The party at the Fox was both a celebration of Sunflower Soul Serenade and a fundraiser for his new purpose in life: Raising money to help leukemia patients find compatible bone marrow donors.
"When we started looking for a bone marrow match, we found out that the chances of finding a sibling match was about 28 percent," said Francke. "I'm lucky in an unlucky situation."
Not only was he lucky to find a sibling match, he's lucky that he's Caucasian.
"For Caucasians, the chances of finding at least one potential match with a preliminary search for a donor is 84 percent," says Cindy Irwin, a patient services manager with the Michigan Leukemia Society, noting that a preliminary "match" does not always mean the donor is compatible. "With African Americans that falls to 58 percent and 60 percent of Asian/Pacific Islanders."
Francke took his good fortune as a call to arms. By the end of the summer he had established the Stewart Francke Leukemia Foundation to provide financial support for patients who cannot afford a search for a matching donor. With his sister, Kit Reece, at the helm, the foundation was in full swing by September.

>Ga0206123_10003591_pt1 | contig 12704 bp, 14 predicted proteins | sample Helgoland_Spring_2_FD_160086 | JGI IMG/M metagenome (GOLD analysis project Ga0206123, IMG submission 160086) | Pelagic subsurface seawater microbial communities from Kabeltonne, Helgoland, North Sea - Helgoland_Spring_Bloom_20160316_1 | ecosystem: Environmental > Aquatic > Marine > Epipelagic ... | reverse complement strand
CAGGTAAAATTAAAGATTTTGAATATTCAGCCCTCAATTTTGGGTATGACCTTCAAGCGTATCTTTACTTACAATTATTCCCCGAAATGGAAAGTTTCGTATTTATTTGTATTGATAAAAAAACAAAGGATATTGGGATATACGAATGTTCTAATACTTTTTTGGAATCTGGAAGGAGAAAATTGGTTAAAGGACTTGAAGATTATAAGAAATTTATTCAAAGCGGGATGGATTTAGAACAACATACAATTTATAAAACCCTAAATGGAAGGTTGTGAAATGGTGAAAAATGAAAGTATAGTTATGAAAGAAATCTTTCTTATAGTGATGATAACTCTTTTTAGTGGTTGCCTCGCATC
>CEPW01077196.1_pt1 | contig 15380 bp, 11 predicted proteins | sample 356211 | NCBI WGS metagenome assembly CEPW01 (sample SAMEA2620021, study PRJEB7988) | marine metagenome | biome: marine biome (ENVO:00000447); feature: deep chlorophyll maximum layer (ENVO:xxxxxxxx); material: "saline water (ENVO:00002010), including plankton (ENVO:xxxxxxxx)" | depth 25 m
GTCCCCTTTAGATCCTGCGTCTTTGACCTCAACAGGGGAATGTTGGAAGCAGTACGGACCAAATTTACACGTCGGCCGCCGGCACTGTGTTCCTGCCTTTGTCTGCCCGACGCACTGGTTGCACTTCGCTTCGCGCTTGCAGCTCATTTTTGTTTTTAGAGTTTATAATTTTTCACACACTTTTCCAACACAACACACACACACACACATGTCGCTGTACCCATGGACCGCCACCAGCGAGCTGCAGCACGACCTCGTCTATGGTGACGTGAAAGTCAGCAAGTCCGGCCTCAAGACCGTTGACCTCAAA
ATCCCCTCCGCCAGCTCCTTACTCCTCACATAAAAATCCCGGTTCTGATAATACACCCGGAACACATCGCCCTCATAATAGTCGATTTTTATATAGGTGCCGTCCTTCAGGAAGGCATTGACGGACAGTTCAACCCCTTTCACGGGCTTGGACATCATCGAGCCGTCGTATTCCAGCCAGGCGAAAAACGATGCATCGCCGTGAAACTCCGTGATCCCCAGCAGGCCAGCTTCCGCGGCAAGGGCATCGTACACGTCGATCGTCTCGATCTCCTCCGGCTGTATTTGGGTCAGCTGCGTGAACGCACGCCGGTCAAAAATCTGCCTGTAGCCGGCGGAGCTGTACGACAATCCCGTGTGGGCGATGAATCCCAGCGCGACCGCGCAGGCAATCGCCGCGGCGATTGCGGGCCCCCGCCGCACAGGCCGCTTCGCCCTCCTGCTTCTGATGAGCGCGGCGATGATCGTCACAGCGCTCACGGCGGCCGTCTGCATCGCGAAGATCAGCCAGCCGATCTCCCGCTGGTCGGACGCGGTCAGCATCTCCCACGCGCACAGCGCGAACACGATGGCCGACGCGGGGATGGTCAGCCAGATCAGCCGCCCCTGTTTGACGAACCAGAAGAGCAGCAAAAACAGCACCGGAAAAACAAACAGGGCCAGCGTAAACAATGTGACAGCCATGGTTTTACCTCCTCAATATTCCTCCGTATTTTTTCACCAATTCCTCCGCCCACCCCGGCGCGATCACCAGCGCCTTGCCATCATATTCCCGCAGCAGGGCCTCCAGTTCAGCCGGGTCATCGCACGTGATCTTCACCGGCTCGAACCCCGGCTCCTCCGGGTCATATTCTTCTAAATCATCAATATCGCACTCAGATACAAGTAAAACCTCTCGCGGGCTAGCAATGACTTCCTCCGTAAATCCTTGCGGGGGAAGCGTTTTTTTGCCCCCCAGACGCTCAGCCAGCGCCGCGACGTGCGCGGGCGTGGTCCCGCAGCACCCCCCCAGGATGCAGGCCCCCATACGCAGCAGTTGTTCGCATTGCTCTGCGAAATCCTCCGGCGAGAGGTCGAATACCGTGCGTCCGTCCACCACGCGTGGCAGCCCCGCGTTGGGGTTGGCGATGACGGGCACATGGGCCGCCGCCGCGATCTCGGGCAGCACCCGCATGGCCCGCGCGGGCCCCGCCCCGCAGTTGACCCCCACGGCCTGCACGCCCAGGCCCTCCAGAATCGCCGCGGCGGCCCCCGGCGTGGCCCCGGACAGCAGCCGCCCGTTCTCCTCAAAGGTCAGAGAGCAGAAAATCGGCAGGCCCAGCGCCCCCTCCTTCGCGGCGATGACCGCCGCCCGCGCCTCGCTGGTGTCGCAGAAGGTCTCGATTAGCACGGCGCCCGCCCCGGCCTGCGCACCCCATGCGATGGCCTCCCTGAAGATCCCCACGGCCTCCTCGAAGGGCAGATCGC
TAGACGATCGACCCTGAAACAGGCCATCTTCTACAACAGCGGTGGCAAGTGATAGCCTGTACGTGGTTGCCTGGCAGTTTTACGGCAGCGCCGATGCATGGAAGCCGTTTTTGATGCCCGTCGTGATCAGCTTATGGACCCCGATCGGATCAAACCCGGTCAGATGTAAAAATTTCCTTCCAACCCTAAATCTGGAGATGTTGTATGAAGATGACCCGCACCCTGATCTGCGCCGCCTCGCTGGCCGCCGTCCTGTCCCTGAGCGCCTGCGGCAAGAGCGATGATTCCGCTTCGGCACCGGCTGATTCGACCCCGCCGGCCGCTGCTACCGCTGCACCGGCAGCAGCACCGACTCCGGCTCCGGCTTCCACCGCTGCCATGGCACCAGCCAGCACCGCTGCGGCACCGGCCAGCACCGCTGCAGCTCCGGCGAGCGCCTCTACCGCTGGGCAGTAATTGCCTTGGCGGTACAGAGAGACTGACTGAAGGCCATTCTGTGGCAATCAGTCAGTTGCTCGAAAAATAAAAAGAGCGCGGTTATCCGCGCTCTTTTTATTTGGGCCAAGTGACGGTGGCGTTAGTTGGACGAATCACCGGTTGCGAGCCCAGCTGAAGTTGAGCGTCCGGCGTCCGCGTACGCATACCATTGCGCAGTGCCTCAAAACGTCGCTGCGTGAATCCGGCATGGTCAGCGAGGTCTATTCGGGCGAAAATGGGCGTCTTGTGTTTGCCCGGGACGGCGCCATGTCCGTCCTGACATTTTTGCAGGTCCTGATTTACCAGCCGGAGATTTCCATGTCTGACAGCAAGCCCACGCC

"I'd never done anything like this before," says Reece, two year's Francke's senior, and the mother of two infant girls. "All I knew is that this happened to Stu for a reason, and now we know what that reason is. We know people who have spent $20,000 and still haven't found a match. It will be our lives' purpose to help people with their search for a cure."
At the Fox, Francke took the stage as fans cheered him on.
"This must be the first time cancer got a standing ovation," he laughed.
At a time when alternative rock is pushing its alienation into the mainstream, Francke's fans still crave music to live by -- folk, gospel, country and rock 'n' roll. He launched into "Two Guitars, Bass and Drums," a tune which immediately calls up the Beach Boys and the Beatles.
"Since I've been diagnosed, the band's relationship with the audience has been so different," says Francke later. "The music has a way of accelerating friendship. Now I get to the good stuff without going through a year of pleasantries."
The event raised $40,000 for the foundation, a feat Francke credits to the many volunteers and his sister's determination.